The novel, To Kill a Mockingbird, published in 1960 has remained one of the most enormously popular novels of Harper Lee. The novel is about Jean Louis Finch whose screen name is Scout describing the events surrounding her father, Atticus, and all his team of legal defense that constitute Tom Robinson who is accused of rape. His legal defense of Tom Robinson, a local black man falsely accused of raping a white woman. Scout and Jem are under three year trial where they witness impacts of prejudice and hatred. However, both maintained their integrity and courage which they were taught as kids. The setting occurred at a time when people struggled for their Civil Rights especially on issues regarding racism in South America. The author uses Atticus as a protagonist who shows his role as a person with moral standards and a person with impeccable traits that lawyers emulate. The other main character in the novel is Tom Robinson, a controversial black man who feels disappointed due to the colour of his skin. Racism forms the primary theme in the novel. Ideally, the unjust injustice on skin color as Tom Robinson observes together with the action he never intended to do form the theme of the story. Despite there is an immense number of controversial matter in the book, racism stands out the most.
Major characters and the plot
The narration of the story occurs at Maycomb, Alabama in 1930. Mr. Finch was a lawyer and a statesman in Alabama who relentlessly defended the blacks in against the racially operated legal system at the South. Scout and Jem were cared for by their housekeeper Calpurnia especially where their father was away (Santos, 2009). The two little siblings had a relationship with Dill Harris, a new boy who came to Maycomb to spend summer vacation. The novel reveals a similarity of character in both Dill and Truman who was his childhood friend from the south. Elsewhere, we find that Dill goes back to the North to meet his family and Scout begins her first grade school.
Atticus is appointed as the defense attorney to represent Tom Robinson from the accusation of raping Mayella Ewell. The complainant and her father, Mr Ewell, spend their days in poverty out of town. This humble family causes trouble and malicious attracts little to friendship in the town. Despite the dislike of this family by the townspeople, Atticus receives cold recognition from the white community because he is advocating justice for the black. Scout and Jem are taunted in school because of the legal stands of their father. However, Atticus remained unshaken by the influence of the racial prejudice and relentlessly teaches morals to his kids. Atticus’s children view him as frustratingly sober and bookish. This perception changes when the sheriff commands him to shoot a dog that was moving around the street (Holcomb, 2002). These two young sibling learn their dad is a renown deadly marksman in the entire Maycomb but reluctant to use his skills, unless necessary. Alexandra, an aunt to scout, comes to live with the Atticus’ family. Thus, she begins to counter the liberal behavior that Atticus shows Scout and replaces with her motherly behaviors. At the beginning of the trial, Mr Finch tries to save the two kids from the racial prejudice and anger in the courtroom. During the hearing session, Atticus is able to prove the innocence of Tom by showing to the prosecutor, while Mayella shows her right side of the face that is beaten and bruised. Separately, Tom has a left arm that cannot function due to previous injuries. According to Mr Finch, Tom was unable to use his left hand to strike Mayella at the right side of the face. In his concluding remarks, Atticus suggest the assailant could be Bob, who beat her but no rapping allegation occurred. He appealed to the jury sense of justice and not racial prejudice in their deliberation.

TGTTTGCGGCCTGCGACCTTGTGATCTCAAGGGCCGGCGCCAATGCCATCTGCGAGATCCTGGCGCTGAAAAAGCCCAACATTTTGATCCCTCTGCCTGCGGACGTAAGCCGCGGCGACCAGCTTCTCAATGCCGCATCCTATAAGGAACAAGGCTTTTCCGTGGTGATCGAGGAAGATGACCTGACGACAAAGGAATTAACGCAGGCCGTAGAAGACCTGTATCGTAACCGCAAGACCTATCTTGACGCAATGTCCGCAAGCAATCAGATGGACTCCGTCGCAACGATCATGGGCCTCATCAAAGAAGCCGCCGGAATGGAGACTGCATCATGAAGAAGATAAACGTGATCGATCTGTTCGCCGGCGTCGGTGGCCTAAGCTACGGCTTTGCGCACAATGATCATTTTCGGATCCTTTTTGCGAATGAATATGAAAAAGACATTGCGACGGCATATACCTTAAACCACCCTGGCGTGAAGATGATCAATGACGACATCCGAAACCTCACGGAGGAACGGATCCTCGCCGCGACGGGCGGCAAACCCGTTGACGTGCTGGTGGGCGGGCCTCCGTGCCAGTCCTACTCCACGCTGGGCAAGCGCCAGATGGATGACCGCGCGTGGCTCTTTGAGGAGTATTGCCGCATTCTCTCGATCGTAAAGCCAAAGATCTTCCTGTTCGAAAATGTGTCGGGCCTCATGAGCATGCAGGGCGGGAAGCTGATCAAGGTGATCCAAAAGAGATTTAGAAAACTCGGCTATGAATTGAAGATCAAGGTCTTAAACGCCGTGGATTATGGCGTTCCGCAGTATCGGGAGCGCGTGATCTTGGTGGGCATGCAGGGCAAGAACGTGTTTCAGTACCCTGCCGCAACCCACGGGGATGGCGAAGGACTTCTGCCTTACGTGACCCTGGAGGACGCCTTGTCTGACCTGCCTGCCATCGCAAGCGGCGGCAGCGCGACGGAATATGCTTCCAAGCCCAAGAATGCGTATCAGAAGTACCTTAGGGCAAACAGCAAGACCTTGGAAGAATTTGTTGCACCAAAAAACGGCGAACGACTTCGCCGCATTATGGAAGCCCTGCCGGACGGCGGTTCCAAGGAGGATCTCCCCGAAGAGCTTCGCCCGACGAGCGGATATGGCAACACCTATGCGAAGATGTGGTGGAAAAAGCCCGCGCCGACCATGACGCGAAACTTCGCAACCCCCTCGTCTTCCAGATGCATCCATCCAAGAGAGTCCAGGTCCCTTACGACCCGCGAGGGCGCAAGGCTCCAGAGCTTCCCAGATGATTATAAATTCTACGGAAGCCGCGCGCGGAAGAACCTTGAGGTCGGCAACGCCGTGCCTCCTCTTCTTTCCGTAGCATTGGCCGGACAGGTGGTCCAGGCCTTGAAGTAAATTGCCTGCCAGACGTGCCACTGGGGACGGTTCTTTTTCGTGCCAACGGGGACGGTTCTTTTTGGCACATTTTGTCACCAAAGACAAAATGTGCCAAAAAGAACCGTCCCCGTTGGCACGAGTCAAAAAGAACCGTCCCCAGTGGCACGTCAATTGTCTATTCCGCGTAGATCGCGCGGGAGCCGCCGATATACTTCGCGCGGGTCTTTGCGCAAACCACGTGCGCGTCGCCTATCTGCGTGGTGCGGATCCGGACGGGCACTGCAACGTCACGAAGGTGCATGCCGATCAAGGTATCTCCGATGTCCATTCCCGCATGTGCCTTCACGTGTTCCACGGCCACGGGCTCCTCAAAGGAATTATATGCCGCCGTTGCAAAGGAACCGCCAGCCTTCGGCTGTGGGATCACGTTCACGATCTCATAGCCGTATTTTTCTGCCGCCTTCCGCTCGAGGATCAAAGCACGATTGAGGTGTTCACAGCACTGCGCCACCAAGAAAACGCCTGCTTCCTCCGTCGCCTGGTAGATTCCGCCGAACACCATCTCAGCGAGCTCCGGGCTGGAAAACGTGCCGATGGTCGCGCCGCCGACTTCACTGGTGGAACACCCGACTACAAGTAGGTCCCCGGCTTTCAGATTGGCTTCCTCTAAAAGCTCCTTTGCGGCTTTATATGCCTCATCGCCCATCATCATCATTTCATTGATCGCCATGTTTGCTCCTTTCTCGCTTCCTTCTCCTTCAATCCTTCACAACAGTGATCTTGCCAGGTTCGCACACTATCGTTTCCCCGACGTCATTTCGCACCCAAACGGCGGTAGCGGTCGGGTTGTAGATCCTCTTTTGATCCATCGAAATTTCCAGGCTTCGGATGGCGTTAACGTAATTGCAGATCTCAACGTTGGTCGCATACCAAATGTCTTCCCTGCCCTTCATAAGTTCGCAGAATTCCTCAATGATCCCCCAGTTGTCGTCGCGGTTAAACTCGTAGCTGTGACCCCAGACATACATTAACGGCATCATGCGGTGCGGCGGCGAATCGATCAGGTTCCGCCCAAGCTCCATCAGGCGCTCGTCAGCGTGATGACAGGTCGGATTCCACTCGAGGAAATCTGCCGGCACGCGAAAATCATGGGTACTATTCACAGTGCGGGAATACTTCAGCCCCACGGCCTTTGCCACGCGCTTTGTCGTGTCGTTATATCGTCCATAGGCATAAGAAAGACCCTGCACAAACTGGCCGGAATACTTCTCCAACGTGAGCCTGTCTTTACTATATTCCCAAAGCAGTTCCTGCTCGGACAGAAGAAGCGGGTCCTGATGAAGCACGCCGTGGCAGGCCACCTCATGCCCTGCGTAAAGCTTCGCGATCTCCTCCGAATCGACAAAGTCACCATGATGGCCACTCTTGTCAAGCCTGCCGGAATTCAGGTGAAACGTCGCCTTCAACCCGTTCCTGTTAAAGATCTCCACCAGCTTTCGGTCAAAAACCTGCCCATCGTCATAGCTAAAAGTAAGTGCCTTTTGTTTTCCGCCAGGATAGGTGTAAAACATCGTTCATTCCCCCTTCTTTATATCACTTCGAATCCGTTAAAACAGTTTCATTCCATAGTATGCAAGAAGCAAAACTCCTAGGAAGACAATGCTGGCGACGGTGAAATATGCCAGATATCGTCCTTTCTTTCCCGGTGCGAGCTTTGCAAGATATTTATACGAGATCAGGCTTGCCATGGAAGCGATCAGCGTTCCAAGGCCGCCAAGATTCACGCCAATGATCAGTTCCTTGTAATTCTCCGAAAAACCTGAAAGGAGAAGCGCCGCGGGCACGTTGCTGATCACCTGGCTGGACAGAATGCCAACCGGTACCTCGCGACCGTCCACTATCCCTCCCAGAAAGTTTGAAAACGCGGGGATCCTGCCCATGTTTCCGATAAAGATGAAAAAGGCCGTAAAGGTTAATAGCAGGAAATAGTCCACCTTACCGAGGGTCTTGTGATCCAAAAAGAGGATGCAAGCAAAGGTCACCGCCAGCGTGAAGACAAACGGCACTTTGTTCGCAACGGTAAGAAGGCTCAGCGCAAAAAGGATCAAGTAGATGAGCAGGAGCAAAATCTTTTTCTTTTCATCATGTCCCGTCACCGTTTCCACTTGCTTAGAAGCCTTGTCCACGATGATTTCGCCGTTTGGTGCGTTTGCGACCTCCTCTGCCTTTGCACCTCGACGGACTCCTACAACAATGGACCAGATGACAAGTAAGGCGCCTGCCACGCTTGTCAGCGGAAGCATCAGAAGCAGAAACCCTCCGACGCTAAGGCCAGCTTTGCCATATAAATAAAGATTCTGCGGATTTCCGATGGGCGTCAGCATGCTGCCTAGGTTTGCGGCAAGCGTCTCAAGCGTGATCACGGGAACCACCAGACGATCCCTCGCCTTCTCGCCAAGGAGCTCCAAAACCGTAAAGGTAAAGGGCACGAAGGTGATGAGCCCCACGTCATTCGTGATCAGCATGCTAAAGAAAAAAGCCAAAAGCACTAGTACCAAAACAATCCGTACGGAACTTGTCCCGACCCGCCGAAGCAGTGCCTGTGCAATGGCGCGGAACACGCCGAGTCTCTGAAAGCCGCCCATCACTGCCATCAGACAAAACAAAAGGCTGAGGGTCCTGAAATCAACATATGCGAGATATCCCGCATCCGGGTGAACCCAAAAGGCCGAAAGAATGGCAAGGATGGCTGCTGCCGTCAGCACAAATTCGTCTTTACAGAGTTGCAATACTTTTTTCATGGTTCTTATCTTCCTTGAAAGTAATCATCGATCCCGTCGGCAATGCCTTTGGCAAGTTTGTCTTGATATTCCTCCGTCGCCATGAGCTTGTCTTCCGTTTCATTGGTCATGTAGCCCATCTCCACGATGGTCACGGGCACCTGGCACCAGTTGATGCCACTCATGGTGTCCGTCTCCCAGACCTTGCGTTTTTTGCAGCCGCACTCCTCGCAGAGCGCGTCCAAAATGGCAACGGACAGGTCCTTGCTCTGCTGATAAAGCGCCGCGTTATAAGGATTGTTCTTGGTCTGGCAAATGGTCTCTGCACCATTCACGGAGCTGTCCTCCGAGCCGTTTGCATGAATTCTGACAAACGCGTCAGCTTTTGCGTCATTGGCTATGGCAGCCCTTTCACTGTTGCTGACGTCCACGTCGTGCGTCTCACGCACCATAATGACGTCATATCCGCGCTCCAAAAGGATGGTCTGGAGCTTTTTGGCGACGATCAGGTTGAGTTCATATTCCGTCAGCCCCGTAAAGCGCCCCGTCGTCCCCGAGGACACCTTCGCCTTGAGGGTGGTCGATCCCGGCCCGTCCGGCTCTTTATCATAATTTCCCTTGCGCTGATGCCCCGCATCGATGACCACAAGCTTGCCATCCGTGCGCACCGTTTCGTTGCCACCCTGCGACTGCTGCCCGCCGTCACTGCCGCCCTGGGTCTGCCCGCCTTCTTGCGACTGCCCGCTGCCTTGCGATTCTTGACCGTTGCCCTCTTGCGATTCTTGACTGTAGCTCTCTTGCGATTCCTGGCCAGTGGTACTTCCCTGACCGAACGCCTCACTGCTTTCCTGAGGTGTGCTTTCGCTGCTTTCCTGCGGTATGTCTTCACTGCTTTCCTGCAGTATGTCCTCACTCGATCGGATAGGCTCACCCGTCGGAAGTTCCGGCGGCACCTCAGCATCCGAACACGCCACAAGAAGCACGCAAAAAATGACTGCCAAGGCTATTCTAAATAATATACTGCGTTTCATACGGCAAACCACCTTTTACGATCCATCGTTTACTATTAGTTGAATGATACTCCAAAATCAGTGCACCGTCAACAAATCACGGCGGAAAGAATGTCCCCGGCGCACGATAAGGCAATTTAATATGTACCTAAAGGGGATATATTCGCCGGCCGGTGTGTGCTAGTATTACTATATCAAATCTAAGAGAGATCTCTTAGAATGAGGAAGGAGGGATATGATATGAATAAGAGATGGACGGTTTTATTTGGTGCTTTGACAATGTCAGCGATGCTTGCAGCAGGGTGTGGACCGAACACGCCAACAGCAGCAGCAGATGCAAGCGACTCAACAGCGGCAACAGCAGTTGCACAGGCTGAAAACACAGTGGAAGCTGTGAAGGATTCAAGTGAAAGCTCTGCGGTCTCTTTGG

The primary thematic concern of the novel reveals high level of racism and justice. Mr Finch signifies a liberal point of view that is different to the whites who are full of hatred and prejudice. Therefore, he presents the opportunity to show the importance of morals and values of fairness and equality as well as tranquility to children by countering the evil of racism. The author employed different allegories and imageries in the novel to show conflict due to racism. For instance, the attitude of the kids whenever they interact with Boo shows one episode where prejudice in relation to race comes. Moreover, the action of a dog threatening Maycomb County shows the menace of racism. Meanwhile, the Atticus mandate of shooting down rabid dog is perceived as a commitment through his extreme legal skills and experience in fighting racism and prejudice within the town. Nevertheless, the main symbolism in the novel is Mockingbird that helps in forming the theme of racism and prejudice. The mockingbird represents victims of oppression, more specifically, African- American community. Even though Scout is handed air rifles with their father during Christmas, she is cautioned against shooting the mockingbirds because they simply sing their hearts out for them.